Brussels - Algeria continues to impose taxes on European humanitarian aid sent to population held in captivity in Tindouf camps, the European Commission said.
Brussels – Algeria continues to impose taxes on European humanitarian aid sent to population held in captivity in Tindouf camps, the European Commission said.
“Until the beginning of 2016, purchases intended for distribution in the form of donations to the Sahrawi refugees in the Algerian territory were still subject to local tax, which varies depending on products,” European Commissioner for Humanitarian Aid Christos Stylianides said in a reply to a written question by MEPs.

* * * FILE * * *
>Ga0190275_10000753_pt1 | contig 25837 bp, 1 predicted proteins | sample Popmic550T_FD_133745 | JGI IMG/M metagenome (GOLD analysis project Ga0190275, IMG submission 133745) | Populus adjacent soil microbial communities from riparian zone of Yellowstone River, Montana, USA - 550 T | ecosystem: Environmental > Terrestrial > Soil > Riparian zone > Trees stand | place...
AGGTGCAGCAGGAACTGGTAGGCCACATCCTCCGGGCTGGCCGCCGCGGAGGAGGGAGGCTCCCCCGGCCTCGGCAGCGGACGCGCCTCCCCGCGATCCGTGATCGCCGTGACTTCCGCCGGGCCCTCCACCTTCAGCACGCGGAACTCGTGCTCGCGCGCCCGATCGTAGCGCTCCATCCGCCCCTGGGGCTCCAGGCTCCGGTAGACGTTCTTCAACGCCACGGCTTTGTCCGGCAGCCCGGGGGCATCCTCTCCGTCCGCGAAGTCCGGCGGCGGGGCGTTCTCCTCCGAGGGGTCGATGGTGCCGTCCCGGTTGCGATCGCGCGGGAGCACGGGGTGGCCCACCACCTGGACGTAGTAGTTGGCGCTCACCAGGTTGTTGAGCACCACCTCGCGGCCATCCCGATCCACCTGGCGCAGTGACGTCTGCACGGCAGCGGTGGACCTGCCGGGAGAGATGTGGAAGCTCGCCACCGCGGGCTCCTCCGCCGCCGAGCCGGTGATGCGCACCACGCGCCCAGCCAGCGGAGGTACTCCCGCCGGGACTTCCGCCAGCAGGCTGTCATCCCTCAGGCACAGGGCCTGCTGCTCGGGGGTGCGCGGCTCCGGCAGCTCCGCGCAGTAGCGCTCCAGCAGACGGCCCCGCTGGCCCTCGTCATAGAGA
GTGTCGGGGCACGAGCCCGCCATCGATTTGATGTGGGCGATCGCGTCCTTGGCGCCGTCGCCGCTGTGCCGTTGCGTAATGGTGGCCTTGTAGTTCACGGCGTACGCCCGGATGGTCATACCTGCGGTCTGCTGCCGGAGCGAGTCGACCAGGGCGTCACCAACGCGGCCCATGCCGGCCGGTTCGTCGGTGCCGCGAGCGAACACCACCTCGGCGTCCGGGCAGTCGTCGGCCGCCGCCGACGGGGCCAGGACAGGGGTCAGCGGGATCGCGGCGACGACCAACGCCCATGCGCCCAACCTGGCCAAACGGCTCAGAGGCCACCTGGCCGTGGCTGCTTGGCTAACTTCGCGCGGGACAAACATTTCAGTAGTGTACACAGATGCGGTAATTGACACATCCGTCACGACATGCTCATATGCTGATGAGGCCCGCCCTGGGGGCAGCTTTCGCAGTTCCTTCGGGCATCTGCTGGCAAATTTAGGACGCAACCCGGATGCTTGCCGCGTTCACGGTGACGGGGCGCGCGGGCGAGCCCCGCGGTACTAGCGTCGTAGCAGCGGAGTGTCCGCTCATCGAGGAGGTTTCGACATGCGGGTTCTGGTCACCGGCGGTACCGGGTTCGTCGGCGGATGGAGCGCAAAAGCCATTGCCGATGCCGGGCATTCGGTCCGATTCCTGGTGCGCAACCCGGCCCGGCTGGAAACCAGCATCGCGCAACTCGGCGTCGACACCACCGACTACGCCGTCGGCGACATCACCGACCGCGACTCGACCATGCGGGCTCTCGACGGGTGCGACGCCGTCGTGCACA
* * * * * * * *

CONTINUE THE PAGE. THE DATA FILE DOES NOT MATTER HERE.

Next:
The European Commissioner said that between 2010 and 2014, the European Commission has assessed the amount of VAT paid in Algeria on local purchases of goods destined for population held in captivity in Tindouf to one million euros, or an average of 200,000 euros per year, equivalent to 2% of the annual amount of the aid provided by the European Union.
Several MEPs have questioned the European Commission about the massive embezzlement by the Polisario of European humanitarian aid sent for population held in captivity in Tindouf, and which was revealed by the European Anti-Fraud Office’s (OLAF).
They noted that according to an estimate made in the last 30 years, the EU has paid between 10 and 15 million euros in taxes to Algeria.